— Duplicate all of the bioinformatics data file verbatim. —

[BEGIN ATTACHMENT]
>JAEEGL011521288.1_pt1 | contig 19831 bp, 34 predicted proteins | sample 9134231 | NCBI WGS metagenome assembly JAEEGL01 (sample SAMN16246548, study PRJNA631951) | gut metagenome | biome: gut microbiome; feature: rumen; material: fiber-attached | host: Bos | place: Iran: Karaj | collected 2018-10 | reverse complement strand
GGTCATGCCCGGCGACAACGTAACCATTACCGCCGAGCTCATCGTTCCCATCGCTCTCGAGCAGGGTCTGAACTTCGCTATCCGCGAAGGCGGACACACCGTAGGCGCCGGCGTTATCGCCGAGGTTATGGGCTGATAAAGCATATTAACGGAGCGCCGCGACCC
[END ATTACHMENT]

>JAEEGL011521288.1_pt1 | contig 19831 bp, 34 predicted proteins | sample 9134231 | NCBI WGS metagenome assembly JAEEGL01 (sample SAMN16246548, study PRJNA631951) | gut metagenome | biome: gut microbiome; feature: rumen; material: fiber-attached | host: Bos | place: Iran: Karaj | collected 2018-10 | reverse complement strand
GGTCATGCCCGGCGACAACGTAACCATTACCGCCGAGCTCATCGTTCCCATCGCTCTCGAGCAGGGTCTGAACTTCGCTATCCGCGAAGGCGGACACACCGTAGGCGCCGGCGTTATCGCCGAGGTTATGGGCTGATAAAGCATATTAACGGAGCGCCGCGACCC